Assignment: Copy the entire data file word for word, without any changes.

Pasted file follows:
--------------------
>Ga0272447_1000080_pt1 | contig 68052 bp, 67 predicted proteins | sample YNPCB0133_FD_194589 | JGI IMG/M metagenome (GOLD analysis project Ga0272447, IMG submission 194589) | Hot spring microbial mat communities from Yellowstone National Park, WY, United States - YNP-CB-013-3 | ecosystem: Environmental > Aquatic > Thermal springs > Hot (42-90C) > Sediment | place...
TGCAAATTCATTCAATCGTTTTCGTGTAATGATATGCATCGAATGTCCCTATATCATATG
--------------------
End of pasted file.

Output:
>Ga0272447_1000080_pt1 | contig 68052 bp, 67 predicted proteins | sample YNPCB0133_FD_194589 | JGI IMG/M metagenome (GOLD analysis project Ga0272447, IMG submission 194589) | Hot spring microbial mat communities from Yellowstone National Park, WY, United States - YNP-CB-013-3 | ecosystem: Environmental > Aquatic > Thermal springs > Hot (42-90C) > Sediment | place...
TGCAAATTCATTCAATCGTTTTCGTGTAATGATATGCATCGAATGTCCCTATATCATATG